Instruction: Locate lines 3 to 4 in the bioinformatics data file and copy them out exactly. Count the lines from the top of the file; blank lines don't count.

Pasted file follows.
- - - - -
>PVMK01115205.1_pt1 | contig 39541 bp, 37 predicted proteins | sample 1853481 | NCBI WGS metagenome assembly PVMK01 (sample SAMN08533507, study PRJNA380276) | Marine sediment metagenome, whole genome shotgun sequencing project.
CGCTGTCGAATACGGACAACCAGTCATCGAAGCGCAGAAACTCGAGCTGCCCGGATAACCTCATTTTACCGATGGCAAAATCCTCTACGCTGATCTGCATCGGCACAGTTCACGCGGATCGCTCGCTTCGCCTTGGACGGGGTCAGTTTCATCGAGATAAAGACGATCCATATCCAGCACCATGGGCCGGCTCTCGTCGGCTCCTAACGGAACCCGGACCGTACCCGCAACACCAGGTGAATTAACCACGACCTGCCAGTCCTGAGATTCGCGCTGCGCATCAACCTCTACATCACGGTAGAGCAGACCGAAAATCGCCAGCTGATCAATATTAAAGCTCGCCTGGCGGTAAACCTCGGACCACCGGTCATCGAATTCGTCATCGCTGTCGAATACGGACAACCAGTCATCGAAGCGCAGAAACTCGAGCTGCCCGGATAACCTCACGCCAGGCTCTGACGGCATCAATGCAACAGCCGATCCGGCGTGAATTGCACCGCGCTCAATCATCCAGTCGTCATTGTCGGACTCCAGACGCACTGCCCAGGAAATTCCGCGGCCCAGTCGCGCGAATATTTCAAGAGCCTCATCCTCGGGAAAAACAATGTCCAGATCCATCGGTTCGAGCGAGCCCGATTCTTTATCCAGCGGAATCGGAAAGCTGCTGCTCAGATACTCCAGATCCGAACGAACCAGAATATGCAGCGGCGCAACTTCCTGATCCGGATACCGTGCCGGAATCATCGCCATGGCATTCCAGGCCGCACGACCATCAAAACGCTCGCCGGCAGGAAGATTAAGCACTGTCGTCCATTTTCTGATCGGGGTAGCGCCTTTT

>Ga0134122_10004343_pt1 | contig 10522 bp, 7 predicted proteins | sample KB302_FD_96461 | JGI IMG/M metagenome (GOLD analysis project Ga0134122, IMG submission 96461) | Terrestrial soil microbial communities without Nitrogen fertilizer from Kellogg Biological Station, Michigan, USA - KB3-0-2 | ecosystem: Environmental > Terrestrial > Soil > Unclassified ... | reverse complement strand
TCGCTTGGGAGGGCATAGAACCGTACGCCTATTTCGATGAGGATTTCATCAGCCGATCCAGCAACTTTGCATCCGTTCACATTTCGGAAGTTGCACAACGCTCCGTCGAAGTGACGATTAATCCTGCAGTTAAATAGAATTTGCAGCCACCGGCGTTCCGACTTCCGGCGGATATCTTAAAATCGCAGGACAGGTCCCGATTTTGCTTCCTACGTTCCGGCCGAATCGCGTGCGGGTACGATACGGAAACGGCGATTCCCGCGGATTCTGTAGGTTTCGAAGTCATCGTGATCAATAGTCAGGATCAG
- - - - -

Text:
>Ga0134122_10004343_pt1 | contig 10522 bp, 7 predicted proteins | sample KB302_FD_96461 | JGI IMG/M metagenome (GOLD analysis project Ga0134122, IMG submission 96461) | Terrestrial soil microbial communities without Nitrogen fertilizer from Kellogg Biological Station, Michigan, USA - KB3-0-2 | ecosystem: Environmental > Terrestrial > Soil > Unclassified ... | reverse complement strand
TCGCTTGGGAGGGCATAGAACCGTACGCCTATTTCGATGAGGATTTCATCAGCCGATCCAGCAACTTTGCATCCGTTCACATTTCGGAAGTTGCACAACGCTCCGTCGAAGTGACGATTAATCCTGCAGTTAAATAGAATTTGCAGCCACCGGCGTTCCGACTTCCGGCGGATATCTTAAAATCGCAGGACAGGTCCCGATTTTGCTTCCTACGTTCCGGCCGAATCGCGTGCGGGTACGATACGGAAACGGCGATTCCCGCGGATTCTGTAGGTTTCGAAGTCATCGTGATCAATAGTCAGGATCAG